He goes on, "I think it would just be a shame if I didn't take the opportunity that I have and the sort of situation I've been put in in life to remember things in the way that I'm able to through song. I'd regret not taking this opportunity that I have in life to make these things memories because, you know, I might be the only one that has the time and willingness in my family to make these things into more than the moments they are. And I think I really enjoy it. I guess I would be pretty terrified if all these things just happened and no one ever knew. But also, that's just sort of a condition of existing, I guess. The tide will continue and no one will remember the sixth song on my second album. You know, it doesn't matter that much, but it's nice to try. It feels like rebelling against that condition of existing."

Throughout the record, Yano's voice is a kind of whispering that is not surreptitious (because as easy and inevitably as a wave, his voice crests and crescendos), but rather comforting — because he's close, he seems close, rest assured he is close, he is here. The sixth track is called "the speed of sound!" and on it, Yano wonders, "Do I have to let you go?" in a voice that aches like a bruise, backed by lazily marching drums and a piano like a drunkenly twirling ballerina. "Let me go," he finally croons. On title track "portrait of a dog," Yano's voice notes, "The tide doesn't change the sea, it sure sinks its teeth in me," and when the electric guitar turns frenetic, the track seems anchored only in Yano's silken voice and the certainty of the existence of another.

When I ask Yano what the process of sifting through his archival accumulation was like, and how he determined what to include and what to exclude, he tells me that he looked for images or sounds that functioned as amulets for a person. "I kind of just chose what I chose because I felt like it summed up the character of my grandparents the best," he says. "And when I hear it, and when my family hears them talk that way, it doesn't even matter what they're talking about, it's just the way they're talking. You can hear their sense of humour, you can hear their generosity and kindness, you can hear their stubbornness."

There is one thing Yano kept on his record intentionally, though. "My grandpa, on audio, forgot my name, which fits the tone of the record in a way," he says. "And I put a recording of him forgetting my name into the song called 'haven't haven't,' and it's right before the saxophone solo. He's asking me if I think he had a good life. And I'm like, 'I don't know.' And he's like, 'What do you think I'd say?' And I'm like, 'I don't know.' And then he just forgets my name and my grandma's like, 'What's his name?' [After a pause] he's like, 'Jonah!' And then we all laugh and then the saxophone happens."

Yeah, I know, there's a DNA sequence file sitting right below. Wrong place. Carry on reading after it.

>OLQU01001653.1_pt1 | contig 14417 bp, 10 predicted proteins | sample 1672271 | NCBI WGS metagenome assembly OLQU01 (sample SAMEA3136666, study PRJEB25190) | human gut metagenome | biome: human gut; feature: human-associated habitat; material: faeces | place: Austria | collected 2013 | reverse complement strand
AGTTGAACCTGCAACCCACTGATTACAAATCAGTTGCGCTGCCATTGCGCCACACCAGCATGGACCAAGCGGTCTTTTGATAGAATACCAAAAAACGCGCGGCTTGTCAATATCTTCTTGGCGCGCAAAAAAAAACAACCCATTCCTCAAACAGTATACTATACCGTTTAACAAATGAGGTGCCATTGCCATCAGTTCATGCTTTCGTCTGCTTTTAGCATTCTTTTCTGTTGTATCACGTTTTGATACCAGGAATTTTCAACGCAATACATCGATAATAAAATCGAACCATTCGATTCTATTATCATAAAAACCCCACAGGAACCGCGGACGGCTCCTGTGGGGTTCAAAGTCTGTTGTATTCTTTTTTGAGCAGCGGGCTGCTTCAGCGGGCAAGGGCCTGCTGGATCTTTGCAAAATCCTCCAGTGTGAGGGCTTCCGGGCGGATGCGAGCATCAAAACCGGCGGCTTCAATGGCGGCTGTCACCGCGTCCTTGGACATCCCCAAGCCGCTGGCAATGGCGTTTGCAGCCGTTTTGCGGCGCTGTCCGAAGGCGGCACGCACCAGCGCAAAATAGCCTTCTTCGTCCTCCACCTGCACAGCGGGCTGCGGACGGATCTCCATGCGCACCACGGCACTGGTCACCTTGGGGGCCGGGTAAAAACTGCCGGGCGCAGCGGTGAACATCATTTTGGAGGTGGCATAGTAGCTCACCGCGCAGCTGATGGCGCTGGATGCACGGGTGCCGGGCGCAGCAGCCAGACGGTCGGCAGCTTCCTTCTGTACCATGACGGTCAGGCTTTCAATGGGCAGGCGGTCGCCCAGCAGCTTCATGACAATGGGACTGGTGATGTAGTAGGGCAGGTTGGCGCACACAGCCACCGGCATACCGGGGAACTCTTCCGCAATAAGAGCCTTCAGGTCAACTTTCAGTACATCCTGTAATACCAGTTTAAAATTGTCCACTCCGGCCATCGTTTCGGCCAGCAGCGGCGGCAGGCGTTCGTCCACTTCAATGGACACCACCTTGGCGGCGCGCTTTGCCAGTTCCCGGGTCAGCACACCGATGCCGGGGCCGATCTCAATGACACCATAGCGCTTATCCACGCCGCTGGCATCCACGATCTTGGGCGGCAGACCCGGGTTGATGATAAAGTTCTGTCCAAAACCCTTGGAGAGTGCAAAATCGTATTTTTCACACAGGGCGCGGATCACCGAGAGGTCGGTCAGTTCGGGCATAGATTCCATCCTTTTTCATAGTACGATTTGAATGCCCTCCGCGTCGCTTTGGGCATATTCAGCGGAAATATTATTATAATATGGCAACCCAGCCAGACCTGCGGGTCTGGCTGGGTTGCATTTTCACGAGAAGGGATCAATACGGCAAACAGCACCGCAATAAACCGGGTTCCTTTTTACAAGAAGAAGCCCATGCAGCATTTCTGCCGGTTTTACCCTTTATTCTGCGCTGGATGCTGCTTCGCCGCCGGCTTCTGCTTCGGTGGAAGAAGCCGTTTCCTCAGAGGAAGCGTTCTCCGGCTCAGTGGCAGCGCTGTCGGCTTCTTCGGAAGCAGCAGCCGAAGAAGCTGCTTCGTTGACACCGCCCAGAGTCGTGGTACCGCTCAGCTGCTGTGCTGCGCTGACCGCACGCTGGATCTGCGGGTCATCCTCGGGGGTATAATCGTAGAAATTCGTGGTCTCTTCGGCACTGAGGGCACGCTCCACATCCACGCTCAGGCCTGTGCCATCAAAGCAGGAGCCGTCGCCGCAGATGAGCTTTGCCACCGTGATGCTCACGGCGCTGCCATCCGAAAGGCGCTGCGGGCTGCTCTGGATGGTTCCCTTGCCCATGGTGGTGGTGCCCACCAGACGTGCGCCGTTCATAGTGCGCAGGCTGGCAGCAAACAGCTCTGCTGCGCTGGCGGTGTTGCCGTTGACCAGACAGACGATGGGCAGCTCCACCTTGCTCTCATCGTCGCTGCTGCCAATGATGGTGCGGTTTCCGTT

Running through portrait of a dog is the impulse to archive a family, to bear witness to it, and, by extension, express his Japanese-Canadian cultural identity. "That one's a little more embedded and not as explicit, I think," he says. "But it's in there implicitly just because, you know, I am that." Another theme connecting the album concerns "a breakup and that becoming a friendship, and little stories about that as it relates to that time in my life," says Yano.

I tell Yano about how listening to his grandfather's voice reminded me of my own unresolved grief over the passing of my grandmother nine years ago, how she couldn't remember her daughter, my mother, but called out for me and I wasn't there; how now I only have the stories she told me, images of her, her bravery, her meanness, her braided hair and the warm, safe camphor smell of her. 

"As personal as this [album] feels and [as] specific to me as it is, I think the idea of archiving my family in this way is not just for me, you know," he responds. "I think that it is for me, but it is also a reflection of the sentiment that you were just speaking to — the idea of wanting, wishing that you could have a memory of somebody closer to the last time they were here, you know? And, I think that because I had the opportunity to, I had to, because a lot of people don't get the chance to. Had it not been in the middle of COVID or whatever, I may have not had the chance to, or the time or even the thought to go spend that much time with my grandparents with that specific goal in mind, you know? And because it crossed my mind, I felt like I had to do it because sometimes it doesn't cross people's minds all the time."

He adds, "I appreciate it so much when someone else in any context shows me a memory of theirs in some way. Bringing the past into right now with material objects or actual visual representations of it is so nice, because you can make up so much less about it and you can really be in that moment, in that feeling, without having to replicate it in your mind."

Yano's words, since his debut and into portrait of a dog, speak memories to full voluptuous form, as they pull them from the liminal plane of his consciousness into the stark physical realm. Through his words, he exposes his innermost self to us as much as he invites us to do the same, to partake of the memory-making and sharing work he demonstrates so beautifully and so carefully, like a Proustian explorer, an architect of recollection. 

"That is something that's like my favourite part about art and movies and songs — being able to be somewhere and experience someone else's experience with them," he says. "Not that I could ever understand what it means a lot of the time, but it's just nice that we do that for each other, we share these markers of our lives. 'Cause what else is there?"